Helping Children Cope With Death

Helping Children Cope With Death


As adults, the subject of death can be difficult and often, frightening to most. What more, when we lose a loved one. Grief and sorrow can shake you to the very core! Now, imagine you’re a child who is just beginning to learn how to express her feelings – the knot in her stomach when she’s feeling anxious, her racing heartbeat when she discovers fear or how tears, through uncontrollable sobs reveal itself as deep sorrow. Such BIG feelings that even we adults struggle to control. How do we, as parents explain such intense and profound feelings of loss to our little ones?


Don’t Beat Around the Bush

Ashleigh Schopen, a Certified Child Life Specialist, recommends the honest truth. It is hard to find the right words to say to someone who has lost a loved one. More often than not, we try to comfort them by saying ‘I’m sure he is happier and in a better place right now.’ This might come off as a bit confusing to a child. Instead, opt to speak about reality in a safe environment. Perhaps, over a quick visit to her favourite ice cream shop or while completing a puzzle together. Be direct and explain “Your Grand Uncle has died. When people die, their bodies no longer work. They can’t eat, walk or talk.” Like every other curious child, you would likely get a reaction filled with dismay – “Why???”

If your loved one died because of a sickness, for example, Cancer, explain that Grand Uncle had Cancer, which caused a part of his body not to function normally. It is essential to give the disease a name. In this case, Cancer. Otherwise, you don’t want your little one to think that she won’t be seeing anyone who is suffering from just the common flu, anymore.


Prepare for the Funeral

 You’re probably asking yourself should I bring my child to the funeral? She is such a sensitive person; would she be able to handle it? Well, that would be entirely up to the both of you. If she expresses an interest in attending, or if you must bring her along, prepare her for what will happen. For example, explain the different rituals that will take place or how there will be many people coming to see us in the next few days during the wake. Depending on whether your loved one will be buried or cremated, witnessing this can be upsetting for an adult, let alone a child. Hence, be sure to have a calm conversation with your young one. You might want to address why Grandma is in a ‘box’ and why are they lowering her into the ground?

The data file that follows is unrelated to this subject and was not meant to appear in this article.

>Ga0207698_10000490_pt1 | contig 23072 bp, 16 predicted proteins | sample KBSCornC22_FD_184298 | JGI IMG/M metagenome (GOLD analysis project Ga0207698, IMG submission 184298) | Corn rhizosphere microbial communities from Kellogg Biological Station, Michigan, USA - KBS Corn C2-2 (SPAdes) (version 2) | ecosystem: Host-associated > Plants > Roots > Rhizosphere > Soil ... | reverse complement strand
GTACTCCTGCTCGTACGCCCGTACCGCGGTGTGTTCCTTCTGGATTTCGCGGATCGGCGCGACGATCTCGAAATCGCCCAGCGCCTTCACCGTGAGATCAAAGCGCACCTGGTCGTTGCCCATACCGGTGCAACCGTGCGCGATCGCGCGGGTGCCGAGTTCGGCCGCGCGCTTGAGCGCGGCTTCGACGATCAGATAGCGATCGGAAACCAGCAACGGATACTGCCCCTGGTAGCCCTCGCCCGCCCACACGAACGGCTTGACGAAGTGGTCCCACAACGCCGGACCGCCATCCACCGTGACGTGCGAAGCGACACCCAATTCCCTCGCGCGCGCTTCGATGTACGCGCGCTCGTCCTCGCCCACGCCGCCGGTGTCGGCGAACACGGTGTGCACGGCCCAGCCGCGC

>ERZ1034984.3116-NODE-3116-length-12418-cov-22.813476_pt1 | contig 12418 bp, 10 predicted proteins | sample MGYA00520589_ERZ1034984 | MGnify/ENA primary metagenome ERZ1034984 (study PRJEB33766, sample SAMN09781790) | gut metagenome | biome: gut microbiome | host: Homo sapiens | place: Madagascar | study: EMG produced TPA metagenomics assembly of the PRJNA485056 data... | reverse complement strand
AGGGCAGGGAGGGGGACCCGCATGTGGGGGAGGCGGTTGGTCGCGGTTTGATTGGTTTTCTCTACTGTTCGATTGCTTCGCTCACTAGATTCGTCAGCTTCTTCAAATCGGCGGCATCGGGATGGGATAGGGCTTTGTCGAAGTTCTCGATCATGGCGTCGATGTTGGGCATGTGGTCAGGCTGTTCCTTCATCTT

Provide some reassurance by being a hand to hold if things get too difficult. You might find, having a little hand in yours will be just as reassuring to you as it would be to your child – a gentle reminder that life goes on. No matter how difficult, you’ll get through this together.


Healing Together

Once the dust settles, continue to talk about her feelings. “I know you miss Grandma. I miss her very much too. Remember your favourite chocolate chip cookies that she bakes every time we visit? Do you want to go bake some for daddy?” Talking about happy memories is crucial for the healing process.

Children’s books like Waiting for Wolf by Sandra Dieckmann help us remember that even in death, our loved ones will also be with us – in a gentle breeze, the smell of freshly baked cookies and most importantly, in our hearts. Remembering and celebrating your loved one’s life will activate positive feelings. Thus, the healing begins.


 As parents, we want to protect our young ones from pain. So much so, we forget about our own. Grief is complicated, it takes time and effort to heal. No doubt you often take the role of super parent, but you need to accept and experience the different stages of grief too. Please don’t go through it alone but instead, lean on your family and friends for support. Though you may want to be an ‘adult’ in this situation, sometimes, your little supporter may be a comforting ray of sunshine when you need it the most.

Recommended books speak to your child about death and health issues:

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